In September of 1964 I was working for the then, Calif Div of Forestry, (now Cal-Fire). I was stationed at Middletown Station in Lake County. At mid-night I was dispatched to the south side of Mt St Helena to the "Hanley Fire". Surface winds in Middletown were no less than a steady 60 mph plus out of the north and gusting to who knows what???? While enroute I heard the look-out gal on Mt St Helena tell St. Helena Headquarters that the last wind she had was 110 mph from the north and the wind speed indicator blew off of it's mounting bracket. She then immediately said " I am leaving the tower now" . True story.

Michael Keesee

Matus Novak Martini said...

Jim, yes the record hot summer was a secondary factor to other meteorological conditions, and it's not clear whether it mattered at all, at least for the grassy fields as you point out. The other important factor is the atmospheric humidity, which really was at a very low point. These winds were hot and dry, which is generally the case for late season after all the summer heat accumulation in the system.

In general, we know that the fire seasons are getting longer. Also Prof. Tom Swetnam, whose study you mentioned in one of your earlier comments, said in a very interesting interview with NPR that "climate change is causing earlier snowmelt—which can lead to bigger, hotter blazes."

http://www.npr.org/2012/08/24/159998662/tree-rings-tell-tales-of-ancient-fires-and-climate

Jim Steele said...

Mattus you are obsessed with injecting a CO2-induced climate change angle. Indeed the winds were hot and dry. But their rising temperature and decreasing relative humidity is due to adiabatic changes and winds descend from higher elevations. No CO2 impact at all. In fact during droughts any increased temperature due to a greenhouse effect is actually reduced since H2O accounts for over 80% of the greenhouse effect. Dry air increases solar insolation.

So just how are fire season's changing relative to natural variability? Regards ignition, 95% of California's fires have been ignited by people. Human ignited fires are not constrained by a lightning season. Human fires are ignited in all seasons. Furthermore a reverse of the fire suppression policy now lets fires burn longer if they do not threaten humans.

Indeed there has been a decline in springtime snow extent but has that caused a longer fire season. And is it connected to rising CO2? Besides snow is not a factor in Santa Rosa. The other problem is you tell only half the story. Snow extent in the fall is increasing. Fall snowfall happens at the end of the hot dry season that is most susceptible to fires. This suggests that climatic autumn snowfall factors would decrease the fire season. https://climate.rutgers.edu/snowcover/chart_seasonal.php?ui_set=nhland&ui_season=4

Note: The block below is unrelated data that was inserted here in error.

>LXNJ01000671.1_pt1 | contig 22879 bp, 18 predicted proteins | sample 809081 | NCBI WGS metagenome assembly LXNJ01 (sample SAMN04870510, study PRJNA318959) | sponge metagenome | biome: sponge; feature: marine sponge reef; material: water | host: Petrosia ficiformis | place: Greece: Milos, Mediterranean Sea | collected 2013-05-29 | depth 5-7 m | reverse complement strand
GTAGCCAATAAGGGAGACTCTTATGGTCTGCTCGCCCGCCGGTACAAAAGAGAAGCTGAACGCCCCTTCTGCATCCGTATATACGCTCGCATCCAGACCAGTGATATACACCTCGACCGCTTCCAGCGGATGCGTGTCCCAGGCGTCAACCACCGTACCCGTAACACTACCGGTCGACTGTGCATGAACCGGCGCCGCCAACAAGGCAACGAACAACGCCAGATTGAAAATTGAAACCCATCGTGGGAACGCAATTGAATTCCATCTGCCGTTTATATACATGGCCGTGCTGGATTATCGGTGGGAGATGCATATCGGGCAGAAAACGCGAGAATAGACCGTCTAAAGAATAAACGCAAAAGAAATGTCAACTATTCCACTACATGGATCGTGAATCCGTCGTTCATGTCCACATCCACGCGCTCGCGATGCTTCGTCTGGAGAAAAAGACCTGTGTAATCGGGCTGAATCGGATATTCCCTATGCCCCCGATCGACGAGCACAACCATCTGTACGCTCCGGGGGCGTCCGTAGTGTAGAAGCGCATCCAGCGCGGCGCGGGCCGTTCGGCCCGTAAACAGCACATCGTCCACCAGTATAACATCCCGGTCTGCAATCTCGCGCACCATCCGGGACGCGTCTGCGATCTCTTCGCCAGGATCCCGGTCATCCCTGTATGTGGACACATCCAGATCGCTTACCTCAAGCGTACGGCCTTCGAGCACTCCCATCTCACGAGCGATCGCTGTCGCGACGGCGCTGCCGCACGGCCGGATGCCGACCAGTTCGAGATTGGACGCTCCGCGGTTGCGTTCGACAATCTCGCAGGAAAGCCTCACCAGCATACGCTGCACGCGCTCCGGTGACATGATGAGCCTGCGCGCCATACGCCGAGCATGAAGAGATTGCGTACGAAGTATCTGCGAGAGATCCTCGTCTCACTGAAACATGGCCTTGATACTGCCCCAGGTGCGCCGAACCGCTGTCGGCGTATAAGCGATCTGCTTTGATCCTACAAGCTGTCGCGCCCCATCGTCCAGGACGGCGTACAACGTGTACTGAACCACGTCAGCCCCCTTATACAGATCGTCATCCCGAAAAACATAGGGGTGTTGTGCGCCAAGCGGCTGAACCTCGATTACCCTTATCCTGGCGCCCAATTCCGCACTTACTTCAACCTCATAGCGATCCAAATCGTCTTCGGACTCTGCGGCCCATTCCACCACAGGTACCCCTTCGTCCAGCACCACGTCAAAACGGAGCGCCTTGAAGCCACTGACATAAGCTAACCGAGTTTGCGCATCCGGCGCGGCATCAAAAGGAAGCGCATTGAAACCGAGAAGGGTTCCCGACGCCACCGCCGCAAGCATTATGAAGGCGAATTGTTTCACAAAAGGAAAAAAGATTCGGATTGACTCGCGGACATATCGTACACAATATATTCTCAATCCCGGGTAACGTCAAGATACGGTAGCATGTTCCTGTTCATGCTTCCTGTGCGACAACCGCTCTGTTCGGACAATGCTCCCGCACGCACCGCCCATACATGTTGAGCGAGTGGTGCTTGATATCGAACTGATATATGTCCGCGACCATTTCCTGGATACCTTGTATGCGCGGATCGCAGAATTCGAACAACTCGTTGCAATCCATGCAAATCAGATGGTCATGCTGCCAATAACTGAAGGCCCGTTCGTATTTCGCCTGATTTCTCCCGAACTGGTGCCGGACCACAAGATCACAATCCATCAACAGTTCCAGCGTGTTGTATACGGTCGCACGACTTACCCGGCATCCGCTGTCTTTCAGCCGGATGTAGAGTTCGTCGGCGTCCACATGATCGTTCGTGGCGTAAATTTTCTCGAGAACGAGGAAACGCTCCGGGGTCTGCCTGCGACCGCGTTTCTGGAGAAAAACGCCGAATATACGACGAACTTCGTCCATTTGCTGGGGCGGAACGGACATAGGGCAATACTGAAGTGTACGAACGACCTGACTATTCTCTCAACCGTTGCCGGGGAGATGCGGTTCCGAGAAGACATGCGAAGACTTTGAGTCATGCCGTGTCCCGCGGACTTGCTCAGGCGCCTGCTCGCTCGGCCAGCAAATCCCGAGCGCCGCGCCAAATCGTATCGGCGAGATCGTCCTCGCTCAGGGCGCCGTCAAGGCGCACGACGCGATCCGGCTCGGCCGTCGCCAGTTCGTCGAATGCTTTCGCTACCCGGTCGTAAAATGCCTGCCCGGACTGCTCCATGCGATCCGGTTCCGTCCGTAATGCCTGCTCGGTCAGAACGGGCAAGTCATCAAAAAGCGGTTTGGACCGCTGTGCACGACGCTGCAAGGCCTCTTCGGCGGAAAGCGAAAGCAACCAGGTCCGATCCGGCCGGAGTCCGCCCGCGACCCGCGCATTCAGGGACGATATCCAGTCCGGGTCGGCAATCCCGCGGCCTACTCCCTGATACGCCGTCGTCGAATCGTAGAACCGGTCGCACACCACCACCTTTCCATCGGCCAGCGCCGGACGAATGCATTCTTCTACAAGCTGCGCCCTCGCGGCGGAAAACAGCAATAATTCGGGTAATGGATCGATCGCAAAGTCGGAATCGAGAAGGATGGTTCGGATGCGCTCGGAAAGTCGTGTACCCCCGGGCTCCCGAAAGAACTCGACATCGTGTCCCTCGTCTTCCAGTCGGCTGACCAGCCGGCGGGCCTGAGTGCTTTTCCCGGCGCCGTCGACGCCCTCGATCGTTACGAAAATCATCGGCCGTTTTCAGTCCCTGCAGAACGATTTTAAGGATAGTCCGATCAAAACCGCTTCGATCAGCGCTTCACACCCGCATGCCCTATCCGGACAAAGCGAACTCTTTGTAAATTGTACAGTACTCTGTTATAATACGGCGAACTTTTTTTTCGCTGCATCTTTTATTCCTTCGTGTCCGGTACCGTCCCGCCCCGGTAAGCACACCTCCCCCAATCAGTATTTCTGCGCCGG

Finally the Diablo Winds of Santa Rosa or the Santa Annas of Los Angeles are driven by the cooling seasonal temperatures in the high deserts to the east. The inner continent cools faster than the oceans, setting up a pressure gradient driving the winds toward the coast. The winds then heat adiabatically rising 5C for every 1000 feet of descent . If CO2 is warming the earth to any significant extent, then we would expect the inner continent to warm faster, or cool more slowly than the oceans, affecting the pressure gradient in a manner exactly the opposite of what drives the hot fire season winds.

Good science demands a null hypothesis be tested. So I suggest you first investigate all the factors that would help determine how natural variability contributes to theses fires. That is your null. Once you understand natural variability, and then control for other anthropogenic factors like introducing fast drying invasive annuals, groundwater extractions that lower the water table, erecting unsecured power poles deep into fire prone areas, as well as accounting for the 95% human ignitions, then you can ask if CO2 exacerbated fires beyond those other factors, and extended the fires season. And then we can have a more well-informed discussion. But you and Al Gore are fixated on CO2